News of the first M1 malware comes via ex-NSA researcher and longtime Mac security researcher Patrick Wardle, who has uncovered the existence of GoSearch22.app, an M1-native version of the longstanding Pirrit virus.
“Today we confirmed that malicious adversaries are indeed crafting multi-architecture applications, so that their code will natively run on M1 systems,” says Wardle in a blog post. “The malicious GoSearch22 application may be the first example of such natively M1 compatible code.”
Wardle notes that the adware – a type of malware that generates revenue by spamming users with pop-ups and adverts – was signed with an Apple developer ID, a paid account that allows Apple to keep track of all Mac and iOS developers, on November 23.
Having a developer ID also means Having a user downloading the malware wouldn’t trigger Gatekeeper on macOS, which notifies users when an application they’re about to download may not be safe.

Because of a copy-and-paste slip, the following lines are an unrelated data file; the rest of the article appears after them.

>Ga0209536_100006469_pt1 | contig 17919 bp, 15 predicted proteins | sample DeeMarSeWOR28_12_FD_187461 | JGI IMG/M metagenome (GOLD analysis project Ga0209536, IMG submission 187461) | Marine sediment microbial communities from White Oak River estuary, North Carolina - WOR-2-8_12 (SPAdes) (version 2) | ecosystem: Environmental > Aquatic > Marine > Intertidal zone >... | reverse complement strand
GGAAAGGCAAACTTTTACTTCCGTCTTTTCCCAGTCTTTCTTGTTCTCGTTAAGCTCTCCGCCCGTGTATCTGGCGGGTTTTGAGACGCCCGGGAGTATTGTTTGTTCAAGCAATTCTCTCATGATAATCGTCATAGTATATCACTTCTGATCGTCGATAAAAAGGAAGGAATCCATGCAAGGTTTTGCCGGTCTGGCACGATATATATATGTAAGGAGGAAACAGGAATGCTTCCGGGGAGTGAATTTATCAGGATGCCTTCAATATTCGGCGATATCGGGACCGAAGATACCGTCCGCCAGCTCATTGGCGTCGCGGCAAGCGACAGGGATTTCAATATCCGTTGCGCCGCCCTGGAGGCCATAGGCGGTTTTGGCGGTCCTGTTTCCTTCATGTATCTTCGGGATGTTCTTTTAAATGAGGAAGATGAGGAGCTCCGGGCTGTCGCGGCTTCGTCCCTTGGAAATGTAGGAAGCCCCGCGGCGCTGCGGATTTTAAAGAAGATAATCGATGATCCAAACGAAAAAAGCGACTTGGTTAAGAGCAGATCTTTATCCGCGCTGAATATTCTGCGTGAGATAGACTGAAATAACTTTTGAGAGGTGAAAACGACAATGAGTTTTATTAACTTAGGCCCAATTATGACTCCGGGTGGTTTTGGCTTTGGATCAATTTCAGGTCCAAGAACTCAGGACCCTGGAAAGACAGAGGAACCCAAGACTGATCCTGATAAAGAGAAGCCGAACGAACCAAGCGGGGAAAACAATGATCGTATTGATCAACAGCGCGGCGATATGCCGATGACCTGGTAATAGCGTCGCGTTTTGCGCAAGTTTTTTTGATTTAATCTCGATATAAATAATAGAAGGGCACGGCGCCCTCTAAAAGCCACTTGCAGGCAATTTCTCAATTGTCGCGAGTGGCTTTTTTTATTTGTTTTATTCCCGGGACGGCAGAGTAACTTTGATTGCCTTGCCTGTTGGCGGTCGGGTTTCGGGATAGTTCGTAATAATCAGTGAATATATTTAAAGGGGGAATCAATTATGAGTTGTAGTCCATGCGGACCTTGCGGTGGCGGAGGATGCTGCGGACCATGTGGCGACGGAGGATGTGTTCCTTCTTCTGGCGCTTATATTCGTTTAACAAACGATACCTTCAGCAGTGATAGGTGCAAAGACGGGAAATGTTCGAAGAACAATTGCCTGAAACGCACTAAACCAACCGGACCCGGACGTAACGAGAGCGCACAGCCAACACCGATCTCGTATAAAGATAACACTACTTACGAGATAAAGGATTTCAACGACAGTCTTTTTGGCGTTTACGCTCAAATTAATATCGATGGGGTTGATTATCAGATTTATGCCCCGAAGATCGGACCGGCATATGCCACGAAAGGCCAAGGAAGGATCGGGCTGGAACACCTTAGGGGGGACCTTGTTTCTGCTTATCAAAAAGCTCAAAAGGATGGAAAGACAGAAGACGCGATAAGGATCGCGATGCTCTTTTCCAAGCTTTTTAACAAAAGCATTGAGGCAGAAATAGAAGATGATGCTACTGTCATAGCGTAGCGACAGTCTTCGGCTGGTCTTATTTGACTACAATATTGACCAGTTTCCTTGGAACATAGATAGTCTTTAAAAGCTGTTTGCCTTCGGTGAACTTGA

What’s more, Wardle says that a number of current antivirus systems that could spot the Intel versions of the Pirrit virus failed to identify the M1 version.
“Certain defensive tools like antivirus engines struggle to process this ‘new’ binary file format,” Wardle says. “They can easily detect the Intel-x86 version, but failed to detect the ARM-M1 version, even though the code is logically identical.”
Apple has yet to respond to Wardle’s findings, but the the company has revoked the GoSearch22 certificate.
The first M1 malware has likely arrived sooner than many expected, as hackers typically look to exploit lucrative targets. Apple only introduced its first M1 Macs in November, and the ARM-based chip is currently limited to the latest models of the MacBook Air, MacBook Pro and Mac mini.
Thankfully, for the few that already own an Apple Silicon Mac, the GoSearch22 threat doesn’t seem too dangerous. However, it’s undoubtedly a sign that more M1-native malware is on the horizon.